[Taxacom] I'm furious over article: On typeless species and the perils of fast taxonomy
stephen_thorpe at yahoo.co.nz
Fri May 13 16:49:53 CDT 2016
The only problem with your suggestion is one of practical application. Firstly, it may be difficult/impossible to know for sure if some evidence has been fabricated; and (2) we don't want to provide another opportunity for unscrupulous taxonomists to ignore the taxonomy of their rivals, by way of claiming fabrication when there is none.
On Fri, 13/5/16, Cristian Ruiz Altaba <cruizaltaba at dgcc.caib.es> wrote:
Subject: Re: [Taxacom] I'm furious over article: On typeless species and the perils of fast taxonomy
To: deepreef at bishopmuseum.org
Cc: "'JF Mate'" <aphodiinaemate at gmail.com>, deepreef at bishopmuseum.org, "'Stephen Thorpe'" <stephen_thorpe at yahoo.co.nz>, "'Taxacom'" <taxacom at mailman.nhm.ku.edu>
Received: Friday, 13 May, 2016, 8:55 PM
May I propose a solution.
The bottomline is whether the type
is available for further study. That is, whether
we retain a part of the specimen itself, or just a
representation of it.
A bird skin versus a photograph in the
wild would be a simple dichotomy. In reality, the boundary
is fuzzy. How realistic is a SEM image of a type specimen?
Surely it depends on preparation, angle, etc. --especially
if the actual specimen came out half-fried. A specimen that
was overcleaned and subject to fancy coiffure in order to
get an enhanced picture, how much of its original character
does it retain? Does a tissue sample remain hard evidence
once homogenized, or even as only a DNA extract, or just a
band in an agarose gel that gets photographed?
The Code accepts a footprint as type
material, I guess. Ichnotaxa are explicitly included. But
there is no limit to the age of that trace fossil. It may be
a Cambrian ichnofossil, or a dried-muck footprint. How
different is this (ontologically I mean) from the imprint
left on a silver plate, a plastic film or a light sensor?
It's a matter of tradition only. We accept older
concepts, but are reluctant to expand the range of
"imprint taxa". Fine. Thus we speak of the actual
specimen as the type, not its image.
In doing so, however, we implicitly asume
that we trust the representation. And this unavoidably
includes all photographs, drawings, scans and whatever. This
implies that the quarrel by Santos et al against
photographic evidence is simply both unsubstantiated and
In essence, when we accept a fossil or a
photograph we are just saying that we apply the Golden Rule
that bounds science together. When you say you have found a
new ape species, I will accept all of your evidence. We
might argue about its interpretation, or even about methods,
but I am not casting any doubts upon your scholarship in
showing your data. The issue then is how to deal with cases
blatantly breaching such trust.
Article 1.3.1 explicitly excludes
hypothetical concepts. It can be interpreted as forbidding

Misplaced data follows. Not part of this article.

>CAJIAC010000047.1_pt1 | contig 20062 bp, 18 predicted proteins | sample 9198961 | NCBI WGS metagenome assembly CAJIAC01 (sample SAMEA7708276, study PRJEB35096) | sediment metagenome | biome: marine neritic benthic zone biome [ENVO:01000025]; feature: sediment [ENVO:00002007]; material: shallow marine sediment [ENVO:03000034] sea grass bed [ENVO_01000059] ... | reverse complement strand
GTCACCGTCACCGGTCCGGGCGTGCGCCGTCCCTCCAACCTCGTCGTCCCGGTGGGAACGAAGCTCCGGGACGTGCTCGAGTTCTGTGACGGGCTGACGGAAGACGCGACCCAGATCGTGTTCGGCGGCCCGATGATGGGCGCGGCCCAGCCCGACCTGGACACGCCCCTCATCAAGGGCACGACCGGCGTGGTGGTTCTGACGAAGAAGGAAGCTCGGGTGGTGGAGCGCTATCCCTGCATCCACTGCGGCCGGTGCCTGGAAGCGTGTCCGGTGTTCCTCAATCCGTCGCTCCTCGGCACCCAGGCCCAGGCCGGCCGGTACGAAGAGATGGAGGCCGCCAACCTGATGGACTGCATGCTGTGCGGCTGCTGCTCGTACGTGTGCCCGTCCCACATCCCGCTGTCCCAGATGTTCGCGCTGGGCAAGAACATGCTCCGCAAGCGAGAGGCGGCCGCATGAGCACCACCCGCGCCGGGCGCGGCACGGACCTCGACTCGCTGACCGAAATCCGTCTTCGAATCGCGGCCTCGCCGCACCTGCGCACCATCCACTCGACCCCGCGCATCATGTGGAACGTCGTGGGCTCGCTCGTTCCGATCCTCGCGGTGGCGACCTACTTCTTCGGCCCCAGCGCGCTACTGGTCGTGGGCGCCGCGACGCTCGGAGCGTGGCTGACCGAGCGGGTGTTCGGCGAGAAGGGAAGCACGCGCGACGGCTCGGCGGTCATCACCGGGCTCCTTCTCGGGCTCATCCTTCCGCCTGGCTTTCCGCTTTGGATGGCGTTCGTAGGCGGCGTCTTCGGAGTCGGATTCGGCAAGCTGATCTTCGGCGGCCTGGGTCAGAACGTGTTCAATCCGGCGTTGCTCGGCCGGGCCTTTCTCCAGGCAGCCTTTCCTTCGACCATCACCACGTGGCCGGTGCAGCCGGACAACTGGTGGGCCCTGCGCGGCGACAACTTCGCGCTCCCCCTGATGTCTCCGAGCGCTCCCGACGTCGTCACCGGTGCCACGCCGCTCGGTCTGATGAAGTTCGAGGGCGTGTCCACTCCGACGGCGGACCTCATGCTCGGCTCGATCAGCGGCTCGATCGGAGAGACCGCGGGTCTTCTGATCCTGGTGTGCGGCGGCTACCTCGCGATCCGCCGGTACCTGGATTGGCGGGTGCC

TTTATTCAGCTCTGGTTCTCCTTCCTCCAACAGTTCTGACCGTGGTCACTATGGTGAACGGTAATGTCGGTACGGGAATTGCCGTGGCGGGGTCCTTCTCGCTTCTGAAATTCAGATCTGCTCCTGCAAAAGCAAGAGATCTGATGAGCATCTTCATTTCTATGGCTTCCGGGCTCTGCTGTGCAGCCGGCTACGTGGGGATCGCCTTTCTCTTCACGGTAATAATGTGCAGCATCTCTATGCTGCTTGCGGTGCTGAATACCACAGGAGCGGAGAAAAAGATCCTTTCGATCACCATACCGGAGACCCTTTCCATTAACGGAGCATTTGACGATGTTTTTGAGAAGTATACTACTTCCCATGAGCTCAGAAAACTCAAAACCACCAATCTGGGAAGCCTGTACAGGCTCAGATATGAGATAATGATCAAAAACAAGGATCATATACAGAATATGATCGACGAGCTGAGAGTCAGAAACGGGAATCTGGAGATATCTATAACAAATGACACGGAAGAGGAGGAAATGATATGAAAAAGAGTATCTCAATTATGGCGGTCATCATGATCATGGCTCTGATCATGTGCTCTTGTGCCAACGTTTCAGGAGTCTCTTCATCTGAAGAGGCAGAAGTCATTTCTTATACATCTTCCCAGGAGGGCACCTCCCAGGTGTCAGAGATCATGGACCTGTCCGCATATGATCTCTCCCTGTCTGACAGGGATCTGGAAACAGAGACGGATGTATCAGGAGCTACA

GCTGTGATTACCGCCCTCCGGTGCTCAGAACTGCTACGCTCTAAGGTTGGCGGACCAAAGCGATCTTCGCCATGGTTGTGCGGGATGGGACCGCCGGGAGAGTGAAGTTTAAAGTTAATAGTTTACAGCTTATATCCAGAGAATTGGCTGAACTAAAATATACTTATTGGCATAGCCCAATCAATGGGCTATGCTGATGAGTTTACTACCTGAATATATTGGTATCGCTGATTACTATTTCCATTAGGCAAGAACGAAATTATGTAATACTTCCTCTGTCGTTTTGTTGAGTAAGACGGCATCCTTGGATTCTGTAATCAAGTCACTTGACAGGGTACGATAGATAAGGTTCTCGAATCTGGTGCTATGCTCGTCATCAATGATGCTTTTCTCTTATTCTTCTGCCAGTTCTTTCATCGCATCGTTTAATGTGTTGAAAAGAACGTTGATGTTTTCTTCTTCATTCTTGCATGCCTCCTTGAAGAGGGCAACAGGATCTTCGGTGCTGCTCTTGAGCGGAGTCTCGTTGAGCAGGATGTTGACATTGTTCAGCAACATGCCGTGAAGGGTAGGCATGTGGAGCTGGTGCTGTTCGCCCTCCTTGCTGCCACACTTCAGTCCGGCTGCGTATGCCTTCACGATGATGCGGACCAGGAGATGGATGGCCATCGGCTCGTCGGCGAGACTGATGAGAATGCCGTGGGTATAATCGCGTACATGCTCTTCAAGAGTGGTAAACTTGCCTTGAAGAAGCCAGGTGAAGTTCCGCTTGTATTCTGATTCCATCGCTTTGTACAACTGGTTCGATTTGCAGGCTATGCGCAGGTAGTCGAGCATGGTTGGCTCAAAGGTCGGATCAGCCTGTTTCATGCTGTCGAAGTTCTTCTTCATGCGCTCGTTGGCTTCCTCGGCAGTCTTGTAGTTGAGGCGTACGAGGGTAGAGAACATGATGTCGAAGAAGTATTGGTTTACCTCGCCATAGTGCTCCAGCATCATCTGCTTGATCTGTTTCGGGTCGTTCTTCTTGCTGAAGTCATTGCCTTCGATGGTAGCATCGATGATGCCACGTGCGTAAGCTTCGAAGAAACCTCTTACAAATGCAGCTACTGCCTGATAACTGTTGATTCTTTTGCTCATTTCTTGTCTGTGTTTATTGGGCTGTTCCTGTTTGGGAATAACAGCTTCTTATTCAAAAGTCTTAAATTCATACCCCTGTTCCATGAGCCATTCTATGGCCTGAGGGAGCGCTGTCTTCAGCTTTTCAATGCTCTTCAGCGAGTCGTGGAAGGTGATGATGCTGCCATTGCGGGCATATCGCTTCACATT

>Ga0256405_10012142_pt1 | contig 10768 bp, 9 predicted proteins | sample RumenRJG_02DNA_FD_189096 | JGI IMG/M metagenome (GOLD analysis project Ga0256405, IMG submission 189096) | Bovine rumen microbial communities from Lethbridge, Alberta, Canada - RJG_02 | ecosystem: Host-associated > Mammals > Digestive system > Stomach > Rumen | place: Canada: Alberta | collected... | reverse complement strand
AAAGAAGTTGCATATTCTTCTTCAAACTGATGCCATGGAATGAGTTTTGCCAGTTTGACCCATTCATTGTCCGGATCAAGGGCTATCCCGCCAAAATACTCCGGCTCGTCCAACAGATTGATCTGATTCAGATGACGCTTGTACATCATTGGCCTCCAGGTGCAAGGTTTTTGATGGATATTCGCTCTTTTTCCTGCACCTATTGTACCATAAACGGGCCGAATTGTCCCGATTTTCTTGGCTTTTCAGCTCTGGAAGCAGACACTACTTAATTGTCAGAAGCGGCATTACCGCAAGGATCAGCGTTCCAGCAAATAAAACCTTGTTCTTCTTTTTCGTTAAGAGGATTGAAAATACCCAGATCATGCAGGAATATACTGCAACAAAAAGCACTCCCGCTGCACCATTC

data manipulation. Such as photoshop playgrounds, so any
image that is not accurate and unmanipulated (i.e., only
retouched within bona fide limits) should be outside the
Code's scope. I think that is clear now, but obvioulsy a
fair number of (dipterist) colleagues fail to understand.
Thus, maybe a clarification or recommendation in this
sense would be useful as an addition to this article.
Excluded from the provisions of the Code are names
This includes fabricated evidence stemming from inaccurate
or excessive manipulation of actual specimens or any kind of
representation of them.
All the best,
EvoCog, University of the
<taxacom-bounces at mailman.nhm.ku.edu> ha escrit:
Per a: "'Stephen Thorpe'"
<stephen_thorpe at yahoo.co.nz>, "'JF
Mate'" <aphodiinaemate at gmail.com>,
<taxacom at mailman.nhm.ku.edu>,
<deepreef at bishopmuseum.org>
De: "Richard Pyle"
Data: 13/05/2016 06:49AM
Assumpte: Re: [Taxacom] I'm furious over
article: On typeless species and the perils of fast
... now you are confusing me, Rich!
If I am, then I apologize.
> In the case of
Marleyimyia xylocopae, a photo was used as a proxy for the
> specimen, not in any "technical sense", or
Code defined sense, but in everyday
> parlance. People may be misunderstanding the situation
and thinking either
the photo is the type (but it isn't according to Art.
73.1.4); or, more likely
there is no type. But there is a type specimen, it just
isn't preserved, and we
> only know it via the photo). This is currently not
disallowed by the Code.
Exactly. Thanks for helping to clarify
this point, which seems to have been lost on some.
> Anyway, as you said the real issue is
whether there ought to be a requirement
> in the Code for types to be preserved in some way. This
would disallow future
> cases like Marleyimyia xylocopae. My opinion is no,
there should not be such a
> requirement. My reasons are that the requirement can be
> diagnostically useless types and would prevent cases
> xylocopae, which are arguably cases of good worthwhile
taxonomy. Of course
> we want to avoid diagnostically useless photos, but no
more so than we want to
> avoid diagnostically useless preserved specimens. I
can't see any way in which
> the Code could place requirements on how diagnostic a
specimen must be in
> order to count as a type, so we just have to promote
good taxonomy, regardless
> of method, and hope that nobody would be silly enough
to describe from photo
> only if they did have a good diagnostic specimen at
hand to be the type.
Thanks! This is exactly the sort of
commentary I was hoping to see on this topic, and which I
believe will be helpful to the Commission in guiding their
decisions on this issue.
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